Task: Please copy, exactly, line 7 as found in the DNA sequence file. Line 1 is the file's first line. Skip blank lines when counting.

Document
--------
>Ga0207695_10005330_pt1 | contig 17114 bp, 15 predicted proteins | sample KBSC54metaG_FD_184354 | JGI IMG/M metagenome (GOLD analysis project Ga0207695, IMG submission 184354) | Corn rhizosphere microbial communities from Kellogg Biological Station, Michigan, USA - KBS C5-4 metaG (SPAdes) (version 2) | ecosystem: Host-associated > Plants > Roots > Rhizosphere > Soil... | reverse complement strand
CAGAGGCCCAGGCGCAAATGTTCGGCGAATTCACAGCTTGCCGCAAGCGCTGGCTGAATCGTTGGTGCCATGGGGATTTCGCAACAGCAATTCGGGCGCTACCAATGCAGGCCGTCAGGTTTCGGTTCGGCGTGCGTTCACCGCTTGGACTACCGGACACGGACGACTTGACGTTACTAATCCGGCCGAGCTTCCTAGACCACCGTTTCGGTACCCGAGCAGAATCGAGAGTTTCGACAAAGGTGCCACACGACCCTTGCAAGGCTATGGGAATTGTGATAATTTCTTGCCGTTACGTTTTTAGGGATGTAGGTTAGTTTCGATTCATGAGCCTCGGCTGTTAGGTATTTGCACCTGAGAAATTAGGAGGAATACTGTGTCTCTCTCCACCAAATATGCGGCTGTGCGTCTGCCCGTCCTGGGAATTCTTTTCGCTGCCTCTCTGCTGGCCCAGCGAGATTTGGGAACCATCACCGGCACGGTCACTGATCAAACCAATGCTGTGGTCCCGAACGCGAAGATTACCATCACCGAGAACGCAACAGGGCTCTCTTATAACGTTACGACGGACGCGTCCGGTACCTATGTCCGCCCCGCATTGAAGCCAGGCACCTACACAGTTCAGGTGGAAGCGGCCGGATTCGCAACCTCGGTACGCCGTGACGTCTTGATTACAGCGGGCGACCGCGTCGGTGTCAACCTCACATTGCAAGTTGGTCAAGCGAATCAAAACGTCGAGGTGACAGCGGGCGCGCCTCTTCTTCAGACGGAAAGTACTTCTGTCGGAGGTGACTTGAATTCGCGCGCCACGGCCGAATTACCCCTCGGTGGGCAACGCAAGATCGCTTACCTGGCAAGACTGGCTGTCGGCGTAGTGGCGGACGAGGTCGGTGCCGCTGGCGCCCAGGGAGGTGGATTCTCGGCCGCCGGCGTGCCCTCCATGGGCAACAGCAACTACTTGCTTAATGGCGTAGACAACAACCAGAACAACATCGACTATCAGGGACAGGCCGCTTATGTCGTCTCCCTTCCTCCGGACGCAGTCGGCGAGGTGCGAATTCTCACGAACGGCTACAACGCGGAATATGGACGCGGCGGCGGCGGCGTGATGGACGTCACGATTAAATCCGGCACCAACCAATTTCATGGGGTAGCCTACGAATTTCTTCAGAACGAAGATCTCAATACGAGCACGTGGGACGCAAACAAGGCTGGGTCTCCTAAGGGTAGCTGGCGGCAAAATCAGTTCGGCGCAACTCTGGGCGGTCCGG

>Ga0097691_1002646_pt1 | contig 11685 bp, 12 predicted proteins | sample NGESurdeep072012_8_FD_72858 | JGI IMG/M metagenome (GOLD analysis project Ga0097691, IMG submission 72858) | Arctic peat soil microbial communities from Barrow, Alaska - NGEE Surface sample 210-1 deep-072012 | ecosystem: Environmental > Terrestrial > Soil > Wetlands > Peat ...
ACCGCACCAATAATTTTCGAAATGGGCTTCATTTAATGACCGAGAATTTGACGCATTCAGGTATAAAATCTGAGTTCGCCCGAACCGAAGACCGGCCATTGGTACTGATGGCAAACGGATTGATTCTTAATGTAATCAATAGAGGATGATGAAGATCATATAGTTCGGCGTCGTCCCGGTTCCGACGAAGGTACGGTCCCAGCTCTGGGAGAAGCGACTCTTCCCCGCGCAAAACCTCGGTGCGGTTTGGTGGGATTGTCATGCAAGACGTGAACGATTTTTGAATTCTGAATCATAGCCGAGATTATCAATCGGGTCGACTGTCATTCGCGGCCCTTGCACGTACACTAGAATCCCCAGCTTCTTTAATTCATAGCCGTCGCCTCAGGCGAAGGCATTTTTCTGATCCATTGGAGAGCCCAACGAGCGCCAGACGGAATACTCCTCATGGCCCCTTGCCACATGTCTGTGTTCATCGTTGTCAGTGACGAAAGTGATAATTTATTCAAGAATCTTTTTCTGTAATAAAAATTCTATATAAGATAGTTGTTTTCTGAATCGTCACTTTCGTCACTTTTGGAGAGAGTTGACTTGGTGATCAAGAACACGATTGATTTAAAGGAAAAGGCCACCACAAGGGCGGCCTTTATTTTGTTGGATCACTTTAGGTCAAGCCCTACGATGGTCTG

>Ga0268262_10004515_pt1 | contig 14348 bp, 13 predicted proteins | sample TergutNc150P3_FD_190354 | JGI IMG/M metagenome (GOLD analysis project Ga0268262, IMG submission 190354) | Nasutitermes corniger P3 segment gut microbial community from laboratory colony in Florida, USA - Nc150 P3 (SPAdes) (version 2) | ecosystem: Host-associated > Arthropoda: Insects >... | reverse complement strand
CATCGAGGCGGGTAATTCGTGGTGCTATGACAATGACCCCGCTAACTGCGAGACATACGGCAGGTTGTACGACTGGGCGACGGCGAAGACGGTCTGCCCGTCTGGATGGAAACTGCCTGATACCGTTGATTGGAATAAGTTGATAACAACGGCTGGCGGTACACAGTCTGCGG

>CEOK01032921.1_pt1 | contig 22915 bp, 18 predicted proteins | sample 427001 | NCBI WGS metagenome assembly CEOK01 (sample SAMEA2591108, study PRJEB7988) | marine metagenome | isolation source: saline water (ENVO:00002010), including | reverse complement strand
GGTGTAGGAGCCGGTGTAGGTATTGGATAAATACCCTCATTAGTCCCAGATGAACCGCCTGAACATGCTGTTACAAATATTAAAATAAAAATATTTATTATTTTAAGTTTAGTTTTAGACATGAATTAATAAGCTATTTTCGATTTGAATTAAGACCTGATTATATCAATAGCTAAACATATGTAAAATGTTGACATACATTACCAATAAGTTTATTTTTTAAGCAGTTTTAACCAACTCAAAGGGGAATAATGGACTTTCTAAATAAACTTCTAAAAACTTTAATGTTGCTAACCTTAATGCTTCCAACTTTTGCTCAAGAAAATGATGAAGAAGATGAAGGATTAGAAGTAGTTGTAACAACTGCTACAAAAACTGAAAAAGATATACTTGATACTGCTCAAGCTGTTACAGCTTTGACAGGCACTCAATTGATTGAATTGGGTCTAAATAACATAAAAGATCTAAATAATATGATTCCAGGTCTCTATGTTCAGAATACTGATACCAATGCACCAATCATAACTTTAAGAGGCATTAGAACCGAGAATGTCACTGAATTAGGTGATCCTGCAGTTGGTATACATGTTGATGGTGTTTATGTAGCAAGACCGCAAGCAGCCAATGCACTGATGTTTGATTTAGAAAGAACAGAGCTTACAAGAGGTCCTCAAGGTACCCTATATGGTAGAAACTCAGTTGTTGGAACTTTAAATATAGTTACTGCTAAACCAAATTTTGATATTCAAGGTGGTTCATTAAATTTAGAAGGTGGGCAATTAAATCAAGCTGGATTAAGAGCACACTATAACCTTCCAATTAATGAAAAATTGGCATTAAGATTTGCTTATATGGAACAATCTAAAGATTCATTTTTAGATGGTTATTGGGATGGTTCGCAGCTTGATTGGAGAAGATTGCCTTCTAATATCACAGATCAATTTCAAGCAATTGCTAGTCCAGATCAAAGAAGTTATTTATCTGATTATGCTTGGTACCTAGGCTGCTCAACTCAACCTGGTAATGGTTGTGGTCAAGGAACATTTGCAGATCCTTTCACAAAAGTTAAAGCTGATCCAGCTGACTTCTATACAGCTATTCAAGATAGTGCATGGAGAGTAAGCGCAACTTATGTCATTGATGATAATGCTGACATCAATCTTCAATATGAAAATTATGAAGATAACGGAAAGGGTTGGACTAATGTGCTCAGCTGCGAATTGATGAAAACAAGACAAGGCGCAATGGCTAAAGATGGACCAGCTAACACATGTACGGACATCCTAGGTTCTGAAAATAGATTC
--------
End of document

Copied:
>CEOK01032921.1_pt1 | contig 22915 bp, 18 predicted proteins | sample 427001 | NCBI WGS metagenome assembly CEOK01 (sample SAMEA2591108, study PRJEB7988) | marine metagenome | isolation source: saline water (ENVO:00002010), including | reverse complement strand